Space

June 6, 2014

2014 NASA advanced technology Phase I concepts selected for study

NASA has selected 12 proposals for study under Phase I of the NASA Innovative Advanced Concepts (NIAC) Program, which aims to turn science fiction into fact through pioneering technology development.

The selected proposals cover a wide range of imaginative concepts, including:

  • a submarine to explore the methane lakes of Titan;
  • using neutrinos to perform measurements for the icy moons of the outer planets; and,
  • a concept to safely capture a tumbling asteroid, space debris, and other applications.

Seedling investments may provide the breakthrough technologies needed to support NASAís plans for exploration beyond low-Earth orbit, into deep space and to Mars, as outlined in the Evolvable Mars Campaign.

“The latest NIAC selections include a number of exciting concepts for planetary exploration,” said Michael Gazarik, NASA’s associate administrator for the Space Technology Mission Directorate in Washington. “We are working with innovators around the nation to transform the future of aerospace, while also focusing our investments on concepts to address challenges of current interests both in space and here on Earth.”

NASA’s Space Technology Mission Directorate chose this year’s Phase I proposals based on their potential to transform future aerospace missions by enabling either entirely new missions or breakthroughs in future aerospace capabilities that could accelerate progress toward NASA’s goals.

NIAC Phase I awards are approximately $100,000, providing awardees the funding needed to conduct a nine-month initial definition and analysis study of their concepts. If the basic feasibility studies are successful, proposers can apply for Phase II awards, which provide up to $500,000 for two more years of concept development.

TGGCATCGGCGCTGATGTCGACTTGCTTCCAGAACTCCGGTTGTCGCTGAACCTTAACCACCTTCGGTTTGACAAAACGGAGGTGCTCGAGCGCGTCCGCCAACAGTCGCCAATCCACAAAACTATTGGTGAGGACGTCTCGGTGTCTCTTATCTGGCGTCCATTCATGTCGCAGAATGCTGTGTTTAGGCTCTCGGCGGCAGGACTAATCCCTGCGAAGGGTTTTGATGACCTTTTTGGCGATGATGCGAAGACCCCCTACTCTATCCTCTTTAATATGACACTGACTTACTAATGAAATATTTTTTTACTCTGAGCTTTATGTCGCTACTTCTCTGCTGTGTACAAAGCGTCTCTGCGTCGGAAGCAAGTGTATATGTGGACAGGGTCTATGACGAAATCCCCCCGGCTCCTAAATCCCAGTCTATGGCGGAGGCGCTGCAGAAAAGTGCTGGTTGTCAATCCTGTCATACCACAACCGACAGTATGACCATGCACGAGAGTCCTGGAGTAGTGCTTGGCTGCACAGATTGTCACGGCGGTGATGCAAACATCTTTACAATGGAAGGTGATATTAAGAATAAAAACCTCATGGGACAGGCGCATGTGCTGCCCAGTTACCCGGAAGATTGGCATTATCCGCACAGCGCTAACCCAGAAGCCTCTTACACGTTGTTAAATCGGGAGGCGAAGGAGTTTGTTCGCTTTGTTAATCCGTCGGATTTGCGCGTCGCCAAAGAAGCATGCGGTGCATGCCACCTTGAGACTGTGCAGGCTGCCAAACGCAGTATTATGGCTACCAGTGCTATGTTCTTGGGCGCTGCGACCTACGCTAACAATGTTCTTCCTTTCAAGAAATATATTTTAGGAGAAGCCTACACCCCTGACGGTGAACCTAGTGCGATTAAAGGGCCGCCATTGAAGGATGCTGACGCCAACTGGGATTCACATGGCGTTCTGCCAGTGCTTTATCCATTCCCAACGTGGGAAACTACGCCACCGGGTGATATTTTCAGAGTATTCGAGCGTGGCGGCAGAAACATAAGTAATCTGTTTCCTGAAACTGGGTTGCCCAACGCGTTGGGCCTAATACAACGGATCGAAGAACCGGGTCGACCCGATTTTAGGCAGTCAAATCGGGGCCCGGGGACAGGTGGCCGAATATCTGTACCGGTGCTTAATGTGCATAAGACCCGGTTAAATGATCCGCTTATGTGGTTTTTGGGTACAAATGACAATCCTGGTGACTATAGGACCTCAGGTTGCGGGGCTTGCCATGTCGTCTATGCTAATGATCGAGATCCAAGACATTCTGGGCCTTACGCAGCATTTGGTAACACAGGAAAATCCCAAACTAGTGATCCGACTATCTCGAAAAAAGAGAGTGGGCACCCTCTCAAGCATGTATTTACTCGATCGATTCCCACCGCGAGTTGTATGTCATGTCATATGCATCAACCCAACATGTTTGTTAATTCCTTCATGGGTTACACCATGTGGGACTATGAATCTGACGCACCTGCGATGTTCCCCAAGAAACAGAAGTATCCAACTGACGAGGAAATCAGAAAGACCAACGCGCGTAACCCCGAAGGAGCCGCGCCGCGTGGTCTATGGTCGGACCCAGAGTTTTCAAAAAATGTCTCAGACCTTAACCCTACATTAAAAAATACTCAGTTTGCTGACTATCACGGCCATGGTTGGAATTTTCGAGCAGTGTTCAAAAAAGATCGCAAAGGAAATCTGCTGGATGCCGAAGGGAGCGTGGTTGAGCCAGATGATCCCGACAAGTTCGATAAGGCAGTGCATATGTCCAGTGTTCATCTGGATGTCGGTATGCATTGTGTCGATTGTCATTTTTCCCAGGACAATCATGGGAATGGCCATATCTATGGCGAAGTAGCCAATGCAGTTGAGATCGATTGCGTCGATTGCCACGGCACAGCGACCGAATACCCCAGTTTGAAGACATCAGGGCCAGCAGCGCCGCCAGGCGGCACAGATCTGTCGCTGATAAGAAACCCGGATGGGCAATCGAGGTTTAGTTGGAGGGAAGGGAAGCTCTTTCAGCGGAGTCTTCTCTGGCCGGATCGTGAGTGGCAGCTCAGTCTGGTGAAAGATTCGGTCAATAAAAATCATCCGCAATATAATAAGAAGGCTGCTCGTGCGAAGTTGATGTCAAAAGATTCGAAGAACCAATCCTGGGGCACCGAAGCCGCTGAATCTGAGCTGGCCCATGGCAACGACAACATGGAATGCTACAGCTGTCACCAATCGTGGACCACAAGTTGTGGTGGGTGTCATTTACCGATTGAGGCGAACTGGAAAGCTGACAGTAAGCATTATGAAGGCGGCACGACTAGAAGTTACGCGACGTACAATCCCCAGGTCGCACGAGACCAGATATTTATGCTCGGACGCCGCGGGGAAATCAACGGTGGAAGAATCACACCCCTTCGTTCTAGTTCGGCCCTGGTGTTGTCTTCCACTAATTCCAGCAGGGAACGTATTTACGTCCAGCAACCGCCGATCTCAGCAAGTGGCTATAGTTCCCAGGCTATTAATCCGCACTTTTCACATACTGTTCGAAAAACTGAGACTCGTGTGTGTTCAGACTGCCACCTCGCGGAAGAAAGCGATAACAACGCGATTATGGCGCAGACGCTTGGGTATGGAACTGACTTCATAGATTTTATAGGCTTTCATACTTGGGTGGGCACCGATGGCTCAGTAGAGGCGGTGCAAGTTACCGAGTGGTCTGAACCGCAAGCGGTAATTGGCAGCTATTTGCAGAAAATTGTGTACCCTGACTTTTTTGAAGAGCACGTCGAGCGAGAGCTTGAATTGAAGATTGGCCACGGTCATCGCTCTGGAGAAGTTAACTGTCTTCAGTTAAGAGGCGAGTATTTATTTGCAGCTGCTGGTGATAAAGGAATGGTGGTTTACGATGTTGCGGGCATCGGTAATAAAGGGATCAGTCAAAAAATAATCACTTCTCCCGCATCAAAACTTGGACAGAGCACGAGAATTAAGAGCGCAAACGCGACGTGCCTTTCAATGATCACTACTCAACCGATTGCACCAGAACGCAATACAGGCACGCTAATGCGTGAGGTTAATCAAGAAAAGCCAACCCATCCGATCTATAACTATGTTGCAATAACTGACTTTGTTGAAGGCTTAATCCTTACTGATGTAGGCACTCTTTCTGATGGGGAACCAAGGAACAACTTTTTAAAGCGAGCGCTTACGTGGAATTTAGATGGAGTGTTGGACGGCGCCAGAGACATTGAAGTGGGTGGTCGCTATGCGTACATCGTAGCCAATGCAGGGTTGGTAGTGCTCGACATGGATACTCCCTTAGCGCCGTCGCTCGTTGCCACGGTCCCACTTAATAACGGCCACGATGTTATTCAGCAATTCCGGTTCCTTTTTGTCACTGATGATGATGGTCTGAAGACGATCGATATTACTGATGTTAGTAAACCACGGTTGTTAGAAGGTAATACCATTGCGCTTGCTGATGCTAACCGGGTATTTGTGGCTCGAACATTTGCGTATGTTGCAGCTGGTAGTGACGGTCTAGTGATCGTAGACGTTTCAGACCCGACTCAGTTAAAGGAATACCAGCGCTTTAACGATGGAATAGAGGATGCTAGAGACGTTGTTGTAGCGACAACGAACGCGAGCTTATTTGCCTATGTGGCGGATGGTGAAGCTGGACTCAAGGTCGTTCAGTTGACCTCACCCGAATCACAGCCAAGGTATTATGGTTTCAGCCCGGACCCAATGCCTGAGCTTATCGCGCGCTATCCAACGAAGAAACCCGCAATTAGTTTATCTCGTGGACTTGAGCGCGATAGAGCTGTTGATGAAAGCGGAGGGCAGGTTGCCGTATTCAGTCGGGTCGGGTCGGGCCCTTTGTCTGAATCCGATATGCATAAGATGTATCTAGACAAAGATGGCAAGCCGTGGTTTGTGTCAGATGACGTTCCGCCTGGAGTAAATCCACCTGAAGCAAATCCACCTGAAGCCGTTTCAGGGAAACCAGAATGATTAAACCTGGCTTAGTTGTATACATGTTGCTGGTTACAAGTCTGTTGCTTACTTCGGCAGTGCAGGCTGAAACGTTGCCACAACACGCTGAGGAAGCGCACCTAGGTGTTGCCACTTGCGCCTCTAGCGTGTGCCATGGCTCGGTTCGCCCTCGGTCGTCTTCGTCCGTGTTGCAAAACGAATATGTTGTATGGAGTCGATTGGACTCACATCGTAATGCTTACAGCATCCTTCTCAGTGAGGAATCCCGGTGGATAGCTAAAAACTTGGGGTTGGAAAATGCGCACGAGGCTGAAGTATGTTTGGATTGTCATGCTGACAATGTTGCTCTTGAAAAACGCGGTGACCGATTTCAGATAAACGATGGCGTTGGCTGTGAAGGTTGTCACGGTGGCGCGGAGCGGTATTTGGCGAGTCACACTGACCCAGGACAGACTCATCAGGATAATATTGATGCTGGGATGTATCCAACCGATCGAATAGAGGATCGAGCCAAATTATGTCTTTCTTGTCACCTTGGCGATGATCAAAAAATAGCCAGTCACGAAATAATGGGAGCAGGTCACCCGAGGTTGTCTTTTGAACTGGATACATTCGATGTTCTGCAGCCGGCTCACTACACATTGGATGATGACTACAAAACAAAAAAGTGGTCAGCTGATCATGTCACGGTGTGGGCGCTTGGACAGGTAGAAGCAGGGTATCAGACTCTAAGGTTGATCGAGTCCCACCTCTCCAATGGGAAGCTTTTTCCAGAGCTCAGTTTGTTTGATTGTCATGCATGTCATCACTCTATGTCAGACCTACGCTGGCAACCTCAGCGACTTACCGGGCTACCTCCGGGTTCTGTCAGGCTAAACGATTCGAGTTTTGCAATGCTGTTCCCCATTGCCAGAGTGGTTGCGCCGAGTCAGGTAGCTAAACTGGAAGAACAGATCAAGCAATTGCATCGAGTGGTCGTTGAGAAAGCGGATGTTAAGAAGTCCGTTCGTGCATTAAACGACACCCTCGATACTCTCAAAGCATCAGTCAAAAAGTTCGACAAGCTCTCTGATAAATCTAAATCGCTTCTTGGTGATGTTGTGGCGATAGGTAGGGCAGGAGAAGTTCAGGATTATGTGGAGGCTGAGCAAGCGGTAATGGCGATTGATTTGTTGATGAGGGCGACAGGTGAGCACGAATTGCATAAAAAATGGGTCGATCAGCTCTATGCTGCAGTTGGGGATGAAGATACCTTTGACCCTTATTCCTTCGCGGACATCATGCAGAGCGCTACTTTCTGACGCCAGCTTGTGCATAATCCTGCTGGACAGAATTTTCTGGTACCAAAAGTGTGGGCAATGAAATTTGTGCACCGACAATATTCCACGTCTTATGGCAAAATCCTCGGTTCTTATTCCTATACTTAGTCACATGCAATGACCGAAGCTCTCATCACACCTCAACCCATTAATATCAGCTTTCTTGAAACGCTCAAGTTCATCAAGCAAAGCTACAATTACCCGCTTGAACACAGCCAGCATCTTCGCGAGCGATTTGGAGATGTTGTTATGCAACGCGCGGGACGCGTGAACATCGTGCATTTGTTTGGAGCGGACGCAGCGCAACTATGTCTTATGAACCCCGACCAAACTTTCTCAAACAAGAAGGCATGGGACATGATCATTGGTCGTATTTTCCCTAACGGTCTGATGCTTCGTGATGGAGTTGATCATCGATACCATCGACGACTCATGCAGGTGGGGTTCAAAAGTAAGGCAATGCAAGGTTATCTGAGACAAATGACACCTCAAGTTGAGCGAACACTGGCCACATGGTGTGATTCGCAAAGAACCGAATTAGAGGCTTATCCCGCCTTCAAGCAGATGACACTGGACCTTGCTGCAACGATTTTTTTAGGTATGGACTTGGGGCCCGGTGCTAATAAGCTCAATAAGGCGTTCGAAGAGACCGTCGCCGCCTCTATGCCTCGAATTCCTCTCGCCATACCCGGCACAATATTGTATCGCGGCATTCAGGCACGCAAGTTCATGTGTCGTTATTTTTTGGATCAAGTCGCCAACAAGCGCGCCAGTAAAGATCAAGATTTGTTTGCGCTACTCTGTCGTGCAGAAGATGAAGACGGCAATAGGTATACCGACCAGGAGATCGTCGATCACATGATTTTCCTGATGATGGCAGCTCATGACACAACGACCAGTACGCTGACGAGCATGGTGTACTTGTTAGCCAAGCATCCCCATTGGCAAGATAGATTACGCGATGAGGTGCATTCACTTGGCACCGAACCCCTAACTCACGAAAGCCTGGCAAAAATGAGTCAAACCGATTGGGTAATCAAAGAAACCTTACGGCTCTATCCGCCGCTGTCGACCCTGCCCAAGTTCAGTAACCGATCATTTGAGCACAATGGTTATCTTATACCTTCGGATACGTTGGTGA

“The 2014 NIAC Phase I candidates were outstanding, which made final selections decisions particularly difficult,” said NIAC Program Executive Jay Falker. “So we considered various kinds of potential benefit and risk, and developed this portfolio to really push boundaries and explore new approaches, which is what makes NIAC unique.”

NASA solicits visionary, long-term concepts for technological maturation based on their potential value to future agency space missions and operational needs. The projects are chosen through a peer-review process that evaluates their potential, technical approach, and benefits for study in a timely manner. All concepts are very early in the development cycle, years from implementation.

NASA’s early investments and partnerships with creative scientists, engineers, and citizen inventors from across the nation will provide technological dividends and help maintain America’s leadership in the global technology economy.

The portfolio of diverse and pioneering ideas selected for NIAC awards represent multiple technology areas, including space propulsion, human habitation, science instruments, materials for use in space, and exploring other diverse technology paths needed to meet NASA’s strategic goals.